London The flames are finally out at the enormous oil depot fire north of London, but they have set off a blaze of questions about safety at huge chemical and industrial plants around the country.
Experts are questioning the wisdom of allowing such potentially dangerous installations in densely populated areas. The country's five biggest oil depots are in or near major metropolitan areas, meaning an accident or terrorist attack could be potentially catastrophic.
Some critics also worry that emergency services are insufficiently prepared for such disasters.
The series of explosions Sunday at Buncefield, 25 miles outside the capital, came four days after an al-Qaida videotape appeared on the Internet calling for attacks on facilities carrying oil. However, officials drew no link between the two events, and the blasts are being treated as an accident.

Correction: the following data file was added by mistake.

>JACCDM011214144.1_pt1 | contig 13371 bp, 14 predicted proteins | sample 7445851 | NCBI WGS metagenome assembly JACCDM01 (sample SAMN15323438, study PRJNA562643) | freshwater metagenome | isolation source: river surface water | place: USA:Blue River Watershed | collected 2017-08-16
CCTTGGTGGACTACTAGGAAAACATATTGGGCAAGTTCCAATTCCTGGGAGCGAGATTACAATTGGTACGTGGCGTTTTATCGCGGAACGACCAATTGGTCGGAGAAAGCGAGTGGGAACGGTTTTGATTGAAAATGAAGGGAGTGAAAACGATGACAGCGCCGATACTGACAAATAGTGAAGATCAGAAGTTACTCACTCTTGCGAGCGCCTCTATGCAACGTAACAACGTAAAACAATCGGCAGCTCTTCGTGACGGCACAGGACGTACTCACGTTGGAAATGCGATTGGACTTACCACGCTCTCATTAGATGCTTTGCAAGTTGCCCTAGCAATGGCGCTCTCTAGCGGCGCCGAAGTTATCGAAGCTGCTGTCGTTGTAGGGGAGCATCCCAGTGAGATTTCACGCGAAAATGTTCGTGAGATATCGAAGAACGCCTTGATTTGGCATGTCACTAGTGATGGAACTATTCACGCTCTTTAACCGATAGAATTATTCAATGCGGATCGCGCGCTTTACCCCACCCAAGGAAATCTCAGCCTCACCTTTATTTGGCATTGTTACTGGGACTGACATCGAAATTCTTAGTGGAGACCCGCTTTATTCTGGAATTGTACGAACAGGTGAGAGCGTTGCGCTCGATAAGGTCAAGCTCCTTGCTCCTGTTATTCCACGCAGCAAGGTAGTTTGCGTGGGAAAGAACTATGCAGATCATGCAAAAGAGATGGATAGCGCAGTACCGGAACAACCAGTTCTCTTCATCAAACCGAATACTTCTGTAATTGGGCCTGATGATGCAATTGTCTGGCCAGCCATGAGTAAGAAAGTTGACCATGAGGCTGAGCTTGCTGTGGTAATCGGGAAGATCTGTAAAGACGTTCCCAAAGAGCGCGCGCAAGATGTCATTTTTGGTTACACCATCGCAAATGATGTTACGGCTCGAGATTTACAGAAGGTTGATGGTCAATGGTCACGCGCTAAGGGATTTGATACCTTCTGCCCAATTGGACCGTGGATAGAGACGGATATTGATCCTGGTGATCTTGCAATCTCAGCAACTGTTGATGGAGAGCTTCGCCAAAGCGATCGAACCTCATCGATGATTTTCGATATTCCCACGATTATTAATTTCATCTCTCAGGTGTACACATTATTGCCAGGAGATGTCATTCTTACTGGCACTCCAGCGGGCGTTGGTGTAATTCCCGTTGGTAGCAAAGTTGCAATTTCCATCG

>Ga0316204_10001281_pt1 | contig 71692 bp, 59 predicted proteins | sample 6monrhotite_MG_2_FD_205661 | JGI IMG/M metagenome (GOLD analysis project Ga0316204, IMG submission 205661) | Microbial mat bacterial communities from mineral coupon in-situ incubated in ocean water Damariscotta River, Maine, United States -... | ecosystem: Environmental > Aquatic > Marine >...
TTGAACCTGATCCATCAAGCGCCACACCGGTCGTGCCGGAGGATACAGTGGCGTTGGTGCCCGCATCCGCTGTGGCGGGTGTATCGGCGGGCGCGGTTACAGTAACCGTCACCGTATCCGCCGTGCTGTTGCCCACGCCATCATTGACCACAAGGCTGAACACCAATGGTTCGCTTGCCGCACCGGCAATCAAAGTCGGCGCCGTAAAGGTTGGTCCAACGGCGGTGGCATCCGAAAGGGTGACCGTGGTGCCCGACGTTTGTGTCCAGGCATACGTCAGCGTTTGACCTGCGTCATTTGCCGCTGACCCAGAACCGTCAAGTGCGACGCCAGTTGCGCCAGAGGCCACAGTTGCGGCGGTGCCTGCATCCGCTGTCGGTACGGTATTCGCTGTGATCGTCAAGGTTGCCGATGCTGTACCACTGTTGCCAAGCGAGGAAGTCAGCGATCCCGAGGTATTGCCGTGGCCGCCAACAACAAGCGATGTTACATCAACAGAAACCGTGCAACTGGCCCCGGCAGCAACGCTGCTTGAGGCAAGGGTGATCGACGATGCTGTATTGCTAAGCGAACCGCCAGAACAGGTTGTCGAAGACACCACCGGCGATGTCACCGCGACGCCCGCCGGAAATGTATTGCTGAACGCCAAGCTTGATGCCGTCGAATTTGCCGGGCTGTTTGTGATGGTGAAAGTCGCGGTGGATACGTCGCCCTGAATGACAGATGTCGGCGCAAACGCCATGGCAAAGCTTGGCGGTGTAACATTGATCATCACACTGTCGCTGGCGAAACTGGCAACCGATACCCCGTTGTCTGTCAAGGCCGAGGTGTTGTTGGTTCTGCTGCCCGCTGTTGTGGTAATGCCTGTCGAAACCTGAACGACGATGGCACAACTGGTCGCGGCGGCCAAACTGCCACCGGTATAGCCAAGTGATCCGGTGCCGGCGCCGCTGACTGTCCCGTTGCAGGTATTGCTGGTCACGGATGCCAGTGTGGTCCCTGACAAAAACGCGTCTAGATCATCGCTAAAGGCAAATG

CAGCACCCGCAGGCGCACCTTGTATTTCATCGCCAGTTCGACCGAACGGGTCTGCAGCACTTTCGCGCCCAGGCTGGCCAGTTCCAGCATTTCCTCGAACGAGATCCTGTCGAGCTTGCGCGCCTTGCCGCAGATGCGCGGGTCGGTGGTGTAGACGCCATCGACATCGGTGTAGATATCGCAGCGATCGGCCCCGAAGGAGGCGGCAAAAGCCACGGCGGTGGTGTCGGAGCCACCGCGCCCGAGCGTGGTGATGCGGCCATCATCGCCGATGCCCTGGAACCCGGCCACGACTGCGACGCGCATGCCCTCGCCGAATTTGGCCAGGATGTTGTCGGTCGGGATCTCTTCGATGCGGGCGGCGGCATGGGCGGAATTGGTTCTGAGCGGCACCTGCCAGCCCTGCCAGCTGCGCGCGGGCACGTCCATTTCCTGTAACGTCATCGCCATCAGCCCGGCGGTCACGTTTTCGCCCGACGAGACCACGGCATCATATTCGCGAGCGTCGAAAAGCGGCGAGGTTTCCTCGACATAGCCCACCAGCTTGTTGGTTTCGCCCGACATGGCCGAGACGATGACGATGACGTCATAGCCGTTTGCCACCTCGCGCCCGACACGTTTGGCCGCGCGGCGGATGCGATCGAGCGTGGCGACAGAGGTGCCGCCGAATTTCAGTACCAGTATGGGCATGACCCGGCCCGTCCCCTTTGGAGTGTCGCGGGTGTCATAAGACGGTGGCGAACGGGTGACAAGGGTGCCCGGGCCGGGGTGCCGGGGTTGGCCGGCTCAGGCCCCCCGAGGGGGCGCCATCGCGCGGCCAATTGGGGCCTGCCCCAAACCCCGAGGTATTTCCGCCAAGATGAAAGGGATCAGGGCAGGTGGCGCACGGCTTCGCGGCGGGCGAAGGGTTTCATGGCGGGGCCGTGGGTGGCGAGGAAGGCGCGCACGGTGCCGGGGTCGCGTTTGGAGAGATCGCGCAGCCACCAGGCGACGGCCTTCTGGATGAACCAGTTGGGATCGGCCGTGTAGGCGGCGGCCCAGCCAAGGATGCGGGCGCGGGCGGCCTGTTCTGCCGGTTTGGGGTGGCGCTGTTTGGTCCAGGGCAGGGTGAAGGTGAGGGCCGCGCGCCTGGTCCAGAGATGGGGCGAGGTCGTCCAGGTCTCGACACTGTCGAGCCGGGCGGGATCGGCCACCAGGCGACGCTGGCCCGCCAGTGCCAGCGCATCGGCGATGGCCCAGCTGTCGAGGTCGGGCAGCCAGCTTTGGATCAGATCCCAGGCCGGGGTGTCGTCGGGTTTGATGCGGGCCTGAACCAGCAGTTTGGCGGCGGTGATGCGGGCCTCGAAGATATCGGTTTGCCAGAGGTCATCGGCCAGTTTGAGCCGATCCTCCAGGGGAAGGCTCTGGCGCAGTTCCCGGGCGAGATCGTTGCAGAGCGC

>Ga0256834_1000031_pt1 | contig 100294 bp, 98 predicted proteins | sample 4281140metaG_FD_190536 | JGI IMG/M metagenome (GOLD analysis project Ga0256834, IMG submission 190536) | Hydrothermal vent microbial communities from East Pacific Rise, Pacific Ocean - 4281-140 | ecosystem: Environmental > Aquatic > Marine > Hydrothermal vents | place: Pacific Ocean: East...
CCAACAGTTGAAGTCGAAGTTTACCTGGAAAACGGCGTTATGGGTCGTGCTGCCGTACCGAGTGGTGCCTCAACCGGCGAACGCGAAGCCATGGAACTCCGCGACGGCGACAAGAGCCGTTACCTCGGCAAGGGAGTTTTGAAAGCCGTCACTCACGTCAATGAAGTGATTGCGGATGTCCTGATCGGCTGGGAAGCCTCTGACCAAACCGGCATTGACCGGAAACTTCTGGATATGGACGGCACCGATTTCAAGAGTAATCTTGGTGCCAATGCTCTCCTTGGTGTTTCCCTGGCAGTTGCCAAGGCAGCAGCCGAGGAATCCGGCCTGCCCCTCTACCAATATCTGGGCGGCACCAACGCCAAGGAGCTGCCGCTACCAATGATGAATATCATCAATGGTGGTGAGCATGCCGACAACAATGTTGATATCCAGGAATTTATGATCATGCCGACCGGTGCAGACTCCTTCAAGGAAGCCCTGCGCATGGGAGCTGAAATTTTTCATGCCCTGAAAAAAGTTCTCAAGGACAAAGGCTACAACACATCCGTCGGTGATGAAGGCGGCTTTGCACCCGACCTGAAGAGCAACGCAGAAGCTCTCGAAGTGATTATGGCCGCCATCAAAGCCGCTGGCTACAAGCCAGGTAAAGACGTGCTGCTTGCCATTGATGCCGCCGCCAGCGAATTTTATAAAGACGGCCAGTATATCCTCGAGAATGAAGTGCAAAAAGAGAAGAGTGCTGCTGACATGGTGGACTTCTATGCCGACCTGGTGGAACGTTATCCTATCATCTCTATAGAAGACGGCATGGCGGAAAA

The explosions injured 43 people and created huge plumes of thick, black smoke that drifted as far as France. Two thousand people were temporarily displaced and 20,000 workers were shut out of their jobs at a nearby industrial park.
Though safety procedures at oil depots are generally rigorous, it is impossible to eliminate risk at facilities storing large amounts of volatile fuel.
The dangers posed by those facilities have increased in recent years, with suburban sprawl placing people ever closer to the plants. When it was built in 1968, the Buncefield depot was surrounded by farmland.